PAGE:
Mass Gain

Whilst many people are looking for ways to lose weight, some folk suffer from a lack of weight. They may require extra weight for their particular sport, they may have lost weight due to illness or are self-conscious about their appearance.

When gaining weight, you need to be careful that you gain the right kind of weight. Putting on fat solves the problem but it does you health and physical well-being no good. So when someone is trying to put on weight, what they really trying to do is put on muscle - noting that muscle is also pound for pound heavier than fat.

Muscle gain is a relatively simple equation, and is a result of three main factors; resistance training, nutrition and rest.

Resistance Training

Training with weights, especially heavy weights, causes slight damage to the muscle fibres. The body repairs this damage and compensates by making the muscle stronger, thus bigger. This is why after a few weeks you may feel like you can lift a heavier weight than your first attempt.

The best exercises to support weight gain are ones that use multiple muscle groups, like the bench press, squats and deadlifts, and when you start off you should be doing only about 3-4 sets of about 8-12 repetitions per exercise.

It is advised that you get instruction on the correct form, as poor form can lead to injury.

Initially, training needs to be only 3 times a week – as your body adapts this may increase but as muscle growth happens during recovery, too much too soon can have a detrimental effect.

Muscles need protein. To gain weight (muscle) adding extra protein to your diet is important. Protein can come from foods such as dairy, eggs, meat, fish or beans. Also, as you’re training more often, you need carbohydrates or else your body will start burning protein for energy (and you want all that protein building muscle), so foods such as cereals, breads, pasta, potatoes etc provide the energy to train and leave the protein to build muscle.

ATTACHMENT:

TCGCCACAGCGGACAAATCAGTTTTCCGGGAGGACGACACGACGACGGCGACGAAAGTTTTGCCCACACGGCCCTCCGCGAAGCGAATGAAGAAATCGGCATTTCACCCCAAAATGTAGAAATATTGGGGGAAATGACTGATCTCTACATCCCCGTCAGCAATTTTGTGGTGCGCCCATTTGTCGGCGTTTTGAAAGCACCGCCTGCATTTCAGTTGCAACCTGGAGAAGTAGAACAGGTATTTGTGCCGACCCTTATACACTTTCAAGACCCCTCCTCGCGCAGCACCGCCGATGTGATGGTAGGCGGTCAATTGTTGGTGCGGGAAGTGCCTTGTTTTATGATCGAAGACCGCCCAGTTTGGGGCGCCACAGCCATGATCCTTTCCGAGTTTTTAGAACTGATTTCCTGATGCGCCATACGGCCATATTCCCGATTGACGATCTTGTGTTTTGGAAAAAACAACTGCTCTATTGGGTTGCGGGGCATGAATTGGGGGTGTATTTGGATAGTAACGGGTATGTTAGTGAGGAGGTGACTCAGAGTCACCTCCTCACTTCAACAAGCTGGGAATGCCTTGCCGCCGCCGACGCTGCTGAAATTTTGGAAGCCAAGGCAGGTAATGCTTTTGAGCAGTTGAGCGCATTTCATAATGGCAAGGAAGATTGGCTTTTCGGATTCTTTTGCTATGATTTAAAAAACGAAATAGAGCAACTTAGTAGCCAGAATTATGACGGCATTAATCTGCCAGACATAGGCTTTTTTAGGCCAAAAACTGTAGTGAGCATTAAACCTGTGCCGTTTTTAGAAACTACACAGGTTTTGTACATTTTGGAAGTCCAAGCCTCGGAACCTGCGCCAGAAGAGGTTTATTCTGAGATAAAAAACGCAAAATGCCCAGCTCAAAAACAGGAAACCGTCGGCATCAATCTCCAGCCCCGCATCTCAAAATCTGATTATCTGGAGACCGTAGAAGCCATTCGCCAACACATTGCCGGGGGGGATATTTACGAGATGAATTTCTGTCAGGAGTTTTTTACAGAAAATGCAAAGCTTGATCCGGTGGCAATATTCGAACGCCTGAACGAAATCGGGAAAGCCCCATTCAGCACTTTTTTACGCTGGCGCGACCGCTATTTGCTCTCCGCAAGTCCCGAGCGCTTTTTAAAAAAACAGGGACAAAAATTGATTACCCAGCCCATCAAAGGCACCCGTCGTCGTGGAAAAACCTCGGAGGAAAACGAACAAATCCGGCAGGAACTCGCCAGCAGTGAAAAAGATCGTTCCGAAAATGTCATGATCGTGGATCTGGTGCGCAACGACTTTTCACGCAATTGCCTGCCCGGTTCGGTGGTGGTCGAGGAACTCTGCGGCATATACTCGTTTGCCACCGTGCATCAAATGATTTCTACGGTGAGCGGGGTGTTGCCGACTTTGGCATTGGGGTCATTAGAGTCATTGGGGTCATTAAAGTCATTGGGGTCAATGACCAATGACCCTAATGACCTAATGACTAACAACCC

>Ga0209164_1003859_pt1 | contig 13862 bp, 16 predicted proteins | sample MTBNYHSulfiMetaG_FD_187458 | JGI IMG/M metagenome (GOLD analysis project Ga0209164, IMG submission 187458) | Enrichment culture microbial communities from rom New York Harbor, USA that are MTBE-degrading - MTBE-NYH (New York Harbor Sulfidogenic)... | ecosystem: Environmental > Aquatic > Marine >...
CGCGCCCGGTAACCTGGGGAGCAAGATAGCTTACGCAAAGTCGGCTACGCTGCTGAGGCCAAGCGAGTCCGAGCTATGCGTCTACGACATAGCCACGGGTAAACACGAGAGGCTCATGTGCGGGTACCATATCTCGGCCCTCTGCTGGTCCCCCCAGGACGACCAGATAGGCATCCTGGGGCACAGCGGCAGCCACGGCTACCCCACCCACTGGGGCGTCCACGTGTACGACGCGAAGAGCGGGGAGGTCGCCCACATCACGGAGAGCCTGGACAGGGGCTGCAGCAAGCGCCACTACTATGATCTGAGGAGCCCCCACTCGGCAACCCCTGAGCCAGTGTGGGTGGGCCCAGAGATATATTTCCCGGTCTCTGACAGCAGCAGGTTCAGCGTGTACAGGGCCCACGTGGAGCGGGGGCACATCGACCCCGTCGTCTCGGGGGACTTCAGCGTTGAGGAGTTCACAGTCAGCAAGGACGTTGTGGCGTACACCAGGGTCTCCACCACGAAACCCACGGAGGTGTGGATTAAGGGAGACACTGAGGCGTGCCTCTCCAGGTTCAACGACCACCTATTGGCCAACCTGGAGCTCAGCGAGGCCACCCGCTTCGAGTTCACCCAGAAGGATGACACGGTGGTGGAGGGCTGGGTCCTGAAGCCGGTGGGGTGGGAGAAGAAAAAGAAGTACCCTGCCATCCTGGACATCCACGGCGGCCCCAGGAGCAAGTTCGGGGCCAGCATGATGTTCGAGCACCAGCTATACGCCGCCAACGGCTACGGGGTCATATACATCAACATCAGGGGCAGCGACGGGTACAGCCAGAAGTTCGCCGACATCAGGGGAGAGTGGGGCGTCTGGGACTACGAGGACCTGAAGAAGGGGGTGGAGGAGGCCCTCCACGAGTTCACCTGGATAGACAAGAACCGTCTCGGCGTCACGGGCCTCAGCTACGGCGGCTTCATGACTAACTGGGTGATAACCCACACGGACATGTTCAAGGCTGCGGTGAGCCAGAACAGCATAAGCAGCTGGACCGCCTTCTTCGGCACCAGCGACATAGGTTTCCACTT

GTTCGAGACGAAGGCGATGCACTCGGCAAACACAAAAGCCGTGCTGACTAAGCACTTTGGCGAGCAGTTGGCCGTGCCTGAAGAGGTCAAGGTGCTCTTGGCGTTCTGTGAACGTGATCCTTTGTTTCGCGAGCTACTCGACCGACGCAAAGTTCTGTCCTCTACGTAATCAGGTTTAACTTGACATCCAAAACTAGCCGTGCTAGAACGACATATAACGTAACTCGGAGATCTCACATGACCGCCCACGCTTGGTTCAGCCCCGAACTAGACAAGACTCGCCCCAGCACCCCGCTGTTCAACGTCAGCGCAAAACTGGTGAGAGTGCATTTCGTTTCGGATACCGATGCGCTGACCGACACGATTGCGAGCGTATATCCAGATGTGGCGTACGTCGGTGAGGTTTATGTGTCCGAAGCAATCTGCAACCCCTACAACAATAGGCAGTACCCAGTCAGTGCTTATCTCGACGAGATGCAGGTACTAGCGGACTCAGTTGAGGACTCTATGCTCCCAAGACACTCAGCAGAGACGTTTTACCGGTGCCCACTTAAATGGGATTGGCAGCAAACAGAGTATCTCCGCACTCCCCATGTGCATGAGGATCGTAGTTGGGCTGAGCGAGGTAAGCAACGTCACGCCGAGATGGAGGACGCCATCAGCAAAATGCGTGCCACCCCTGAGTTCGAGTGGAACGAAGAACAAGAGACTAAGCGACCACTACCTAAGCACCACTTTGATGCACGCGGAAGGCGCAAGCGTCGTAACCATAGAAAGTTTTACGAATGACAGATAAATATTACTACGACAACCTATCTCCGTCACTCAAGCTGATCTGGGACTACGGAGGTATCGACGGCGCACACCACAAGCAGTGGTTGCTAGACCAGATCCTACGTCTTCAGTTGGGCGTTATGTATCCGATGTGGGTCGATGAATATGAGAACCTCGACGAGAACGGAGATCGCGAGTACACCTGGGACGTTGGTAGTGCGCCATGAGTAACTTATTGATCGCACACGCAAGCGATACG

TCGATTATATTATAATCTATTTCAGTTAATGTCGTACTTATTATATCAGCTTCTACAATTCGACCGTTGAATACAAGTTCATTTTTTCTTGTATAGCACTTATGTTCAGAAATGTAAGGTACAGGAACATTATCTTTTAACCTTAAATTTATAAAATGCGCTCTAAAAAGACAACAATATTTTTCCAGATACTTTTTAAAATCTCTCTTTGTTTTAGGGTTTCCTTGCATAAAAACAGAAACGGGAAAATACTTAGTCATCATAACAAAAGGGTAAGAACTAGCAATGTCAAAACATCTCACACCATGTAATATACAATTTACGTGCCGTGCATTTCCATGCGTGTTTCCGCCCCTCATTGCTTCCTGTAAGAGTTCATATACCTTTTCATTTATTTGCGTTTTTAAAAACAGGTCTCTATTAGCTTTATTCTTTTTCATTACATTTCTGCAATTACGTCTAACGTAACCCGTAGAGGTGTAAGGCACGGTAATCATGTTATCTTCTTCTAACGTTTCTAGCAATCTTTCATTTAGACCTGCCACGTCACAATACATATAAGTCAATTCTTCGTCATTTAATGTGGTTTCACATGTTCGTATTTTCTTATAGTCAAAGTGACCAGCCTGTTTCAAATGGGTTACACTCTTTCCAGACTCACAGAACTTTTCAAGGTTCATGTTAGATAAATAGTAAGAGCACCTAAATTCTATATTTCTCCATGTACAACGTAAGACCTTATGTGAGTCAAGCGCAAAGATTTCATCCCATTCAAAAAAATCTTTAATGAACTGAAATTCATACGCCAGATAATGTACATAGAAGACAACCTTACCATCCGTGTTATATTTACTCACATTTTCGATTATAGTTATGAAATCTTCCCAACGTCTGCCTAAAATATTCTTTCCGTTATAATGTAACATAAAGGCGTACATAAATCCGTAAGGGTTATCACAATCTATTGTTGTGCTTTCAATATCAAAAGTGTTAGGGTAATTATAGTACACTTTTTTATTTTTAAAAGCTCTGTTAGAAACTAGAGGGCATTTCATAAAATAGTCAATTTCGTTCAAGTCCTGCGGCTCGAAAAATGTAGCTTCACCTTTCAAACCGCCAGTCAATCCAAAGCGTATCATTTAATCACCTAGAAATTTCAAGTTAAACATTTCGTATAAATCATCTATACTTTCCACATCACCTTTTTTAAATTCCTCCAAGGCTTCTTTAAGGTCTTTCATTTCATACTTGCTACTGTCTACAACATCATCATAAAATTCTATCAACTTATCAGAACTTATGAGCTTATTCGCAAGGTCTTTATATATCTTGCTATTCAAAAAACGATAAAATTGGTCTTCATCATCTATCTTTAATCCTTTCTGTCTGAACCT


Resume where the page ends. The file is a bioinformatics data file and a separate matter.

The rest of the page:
Most weight gainers like to eat consistently throughout the day (between 6-8 meals) and often they will supplement their nutrition with a protein powder (with carbs). Mutant MASS is perfect for this as it provide a high protein, high carb meal. Something else to consider is a Branch Chain Amino Acids (BCAA) supplement, BCAA are the building blocks of protein and help utilise the protein best to build muscle.

Often overlooked is recovery. All exercise works like this: Training + Recovery = Improvement.

And this can be applied to all types of training, be it weight management, endurance or weight gain. Over time, the body adapts to training loads and the length of recovery may be shortened, but for the first 4-6 weeks it is suggested that, to gain weight, you should only train with weights 3 times a week.

What is sometimes difficult to manage is if you’re playing other sport. The best example is a person playing contact sport (Rugby or Rugby League). They need bulk and power, but if they’re doing other fitness training throughout the week, often they may be losing weight rather than putting it on. If this is the case, then additional high quality nutrition needs to be explored.

So to summarise, weight gain means muscle gain, and to add muscle you require resistance training, good nutrition and adequate recovery.